Ed.’s Note: On page 193 of the Complete Guide to Public Safety Cycling, 2nd Edition, bike officers are advised to use a passenger side vehicle approach when possible. An IPMBA Instructor submitted this guidance from his department’s training unit, which is provided to all officers, not just bike officers. As a result, it is more specific to patrol vehicles than bike officers, but still relevant. The agency is not identified at their request.
The Police Department recognizes that due to hazards inherently present while conducting Motor Vehicle Stops on the side of roadways, there are times when a passenger side vehicle approach (PSVA) is preferable to the standard driver’s side approach. This outline does not create a policy or standard procedure but merely provides information on an alternative tactic designed to help minimize risk to the officer conducting the stop.
Justification for Multiple Tactics to Minimize Risk on Vehicle Stops
In 2012, US law enforcement suffered a total loss of 125 officers. 52 of these deaths were vehicle related. Of these deaths, 22 were from automobile accidents, five from motorcycle accidents, six were struck by vehicles, five from vehicle pursuits, three from an aircraft accident, and 11 from vehicular assaults. For comparison, gunfire resulted in 48 deaths.
In 2013, US law enforcement suffered a total loss of 105 officers. 47 of these deaths were vehicle related. Of these deaths, 25 were from automobile accidents, four from motorcycle accidents, eight were struck by vehicles, four from vehicle pursuits, one from an aircraft accident, and five from vehicular assaults. For comparison, gunfire resulted in 30 deaths.
In 2014, through May 11, US law enforcement suffered a total loss of 41 officers. 73 of these deaths were vehicle related. Of these deaths, ten were from automobile accidents, two from motorcycle accidents, two were struck by vehicles, two from vehicle pursuits and four from vehicular assaults. For comparison, gunfire resulted in 15 deaths.
Source: Officer Down Memorial Page (http://www.odmp.org)
Note: For all stops, the severity of the offense should be weighed against the risk posed to the officer. An expired tag may not be worth being exposed to a motor vehicle traveling within feet of you at 55+mph.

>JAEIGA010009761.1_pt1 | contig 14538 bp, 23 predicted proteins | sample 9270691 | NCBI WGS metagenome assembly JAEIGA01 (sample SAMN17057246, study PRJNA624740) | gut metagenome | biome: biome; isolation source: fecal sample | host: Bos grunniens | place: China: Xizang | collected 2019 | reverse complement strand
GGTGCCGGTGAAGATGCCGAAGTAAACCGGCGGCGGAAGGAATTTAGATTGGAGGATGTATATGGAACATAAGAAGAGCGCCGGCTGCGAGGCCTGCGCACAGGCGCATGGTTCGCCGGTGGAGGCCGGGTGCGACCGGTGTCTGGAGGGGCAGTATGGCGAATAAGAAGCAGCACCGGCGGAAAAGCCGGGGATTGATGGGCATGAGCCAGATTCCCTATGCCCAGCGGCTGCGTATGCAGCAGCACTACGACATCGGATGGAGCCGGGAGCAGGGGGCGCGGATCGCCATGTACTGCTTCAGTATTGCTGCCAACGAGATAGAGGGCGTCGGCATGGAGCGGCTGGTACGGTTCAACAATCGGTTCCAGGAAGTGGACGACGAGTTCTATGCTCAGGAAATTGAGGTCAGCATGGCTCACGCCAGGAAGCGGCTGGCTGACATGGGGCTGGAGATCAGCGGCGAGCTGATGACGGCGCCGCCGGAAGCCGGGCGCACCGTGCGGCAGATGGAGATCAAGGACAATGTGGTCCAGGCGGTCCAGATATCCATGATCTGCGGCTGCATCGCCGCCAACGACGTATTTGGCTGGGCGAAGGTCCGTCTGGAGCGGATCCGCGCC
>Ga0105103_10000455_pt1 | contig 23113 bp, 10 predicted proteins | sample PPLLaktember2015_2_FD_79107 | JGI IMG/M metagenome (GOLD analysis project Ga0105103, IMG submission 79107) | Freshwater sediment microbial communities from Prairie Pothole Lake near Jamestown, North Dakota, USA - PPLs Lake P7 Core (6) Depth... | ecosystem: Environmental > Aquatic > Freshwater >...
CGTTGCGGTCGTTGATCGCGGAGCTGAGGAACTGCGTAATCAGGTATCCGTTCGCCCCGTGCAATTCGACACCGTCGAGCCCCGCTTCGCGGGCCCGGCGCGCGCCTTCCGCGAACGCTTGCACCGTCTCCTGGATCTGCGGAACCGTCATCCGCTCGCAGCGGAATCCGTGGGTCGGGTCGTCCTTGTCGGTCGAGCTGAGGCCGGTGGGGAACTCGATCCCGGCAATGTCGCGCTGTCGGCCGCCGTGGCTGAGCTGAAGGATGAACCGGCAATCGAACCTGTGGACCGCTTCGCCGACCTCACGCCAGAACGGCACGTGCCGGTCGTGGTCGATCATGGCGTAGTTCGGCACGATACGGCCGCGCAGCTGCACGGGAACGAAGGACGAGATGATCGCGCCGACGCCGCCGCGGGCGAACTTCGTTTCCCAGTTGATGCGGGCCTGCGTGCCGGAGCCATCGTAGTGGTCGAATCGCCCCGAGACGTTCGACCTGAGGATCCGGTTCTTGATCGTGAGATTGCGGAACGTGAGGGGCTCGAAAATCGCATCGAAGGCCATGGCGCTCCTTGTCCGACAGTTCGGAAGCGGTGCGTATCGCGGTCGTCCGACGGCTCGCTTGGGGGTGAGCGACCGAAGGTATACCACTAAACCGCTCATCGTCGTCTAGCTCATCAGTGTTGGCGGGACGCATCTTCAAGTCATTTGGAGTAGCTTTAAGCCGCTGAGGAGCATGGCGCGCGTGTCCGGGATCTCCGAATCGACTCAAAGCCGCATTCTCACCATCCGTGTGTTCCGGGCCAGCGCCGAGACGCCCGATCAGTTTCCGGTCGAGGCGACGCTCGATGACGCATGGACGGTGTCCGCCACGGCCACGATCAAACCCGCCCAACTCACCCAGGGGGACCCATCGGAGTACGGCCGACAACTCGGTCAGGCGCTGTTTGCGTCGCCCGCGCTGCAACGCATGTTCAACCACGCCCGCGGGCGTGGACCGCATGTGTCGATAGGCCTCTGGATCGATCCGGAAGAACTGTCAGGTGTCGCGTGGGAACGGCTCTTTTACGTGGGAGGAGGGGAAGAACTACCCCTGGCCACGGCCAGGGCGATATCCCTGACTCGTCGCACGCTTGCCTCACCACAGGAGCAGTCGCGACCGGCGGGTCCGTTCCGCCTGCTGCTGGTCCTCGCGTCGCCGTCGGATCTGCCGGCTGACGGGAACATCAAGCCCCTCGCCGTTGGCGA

Techniques for Completing a Passenger Side Approach
- If possible, choose a location in advance that reduces risk. Think about potential hazard areas, including blind hills and corners, heavy traffic flow, congestion zones, natural choke points, acceleration and deceleration zones.
- Move the traffic stop to a more desirable location through the use of the PA system.
- Position the patrol vehicle with appropriate spacing to the offender’s vehicle, offset and cant wheels as you would for a driver’s side approach, creating a safety zone.
- Take the time to assess traffic prior to and while exiting your vehicle. Wait for a break in the flow of traffic.
- Exit patrol vehicle to the rear. Expeditiously make it around to the passenger side doors while maintaining visibility on stopped vehicle.
- Assess emergency escape route (retreat to vehicle or exit to side of the road and beyond).
- Re-assess traffic and approach stopped vehicle utilizing natural cover (e.g., jersey barriers, guard rail).
- Utilize lighting and vehicle mirrors to assist in visually clearing vehicle upon approach and contact.
- Minimize time spent outside of the patrol car. The safest place on a traffic stop is inside your vehicle.
- Don’t be hesitant to end the traffic stop due to newly identified hazards prior to its completion.
- If necessary, block an entire lane of traffic. Don’t allow drives the opportunity to squeeze by you.
- Do not conduct DUI roadside maneuvers in hazardous areas.
Safety Concerns of a Passenger Side Approach
- Loss of visibility on the stopped car while transitioning behind the patrol car/SUV.
- Negatives of crossing between vehicles.
- Loss of safety zone officers should be creating on the driver’s side through proper patrol vehicle positioning.
- Subsequent loss of cover from gunfire due to vehicle positioning and approaching on the passenger side (increased opportunity for occupants to shoot accurately from within the vehicle).
- If a passenger is present in the front seat, the officer is forced to deal with two people at the same time (passing documents, control of hands, relaying verbal information).
- If the occupant is a solo driver, the officer could be required to lean into the vehicle to exchange documents, etc., potentially exposing them to physical attack or injury if the driver accelerates.
Officers should not gain a false sense of security when conducting passenger side vehicle approaches. Despite the apparent benefits of distancing the officers from traffic flow and placing the stopped car between the officer and an impact vehicle, department instructors are not aware of any current research that shows a decrease in incidents or severity of injuries through the use of a the passenger side vehicle approach.
The only proven methods of reducing the risks associated with a vehicle striking an officer are to incorporate large physical barricades (bridge supports, jersey barriers, etc.) and or reduce the speed at which the impact would take place.
Weighing the risks of conducting any traffic stop versus the hazards presents is still the best option.
As always, maintain situational awareness!
Another article about the passenger side vehicle approach can be found at http://www.lawofficer.com/article/patrol/passenger-side-approach.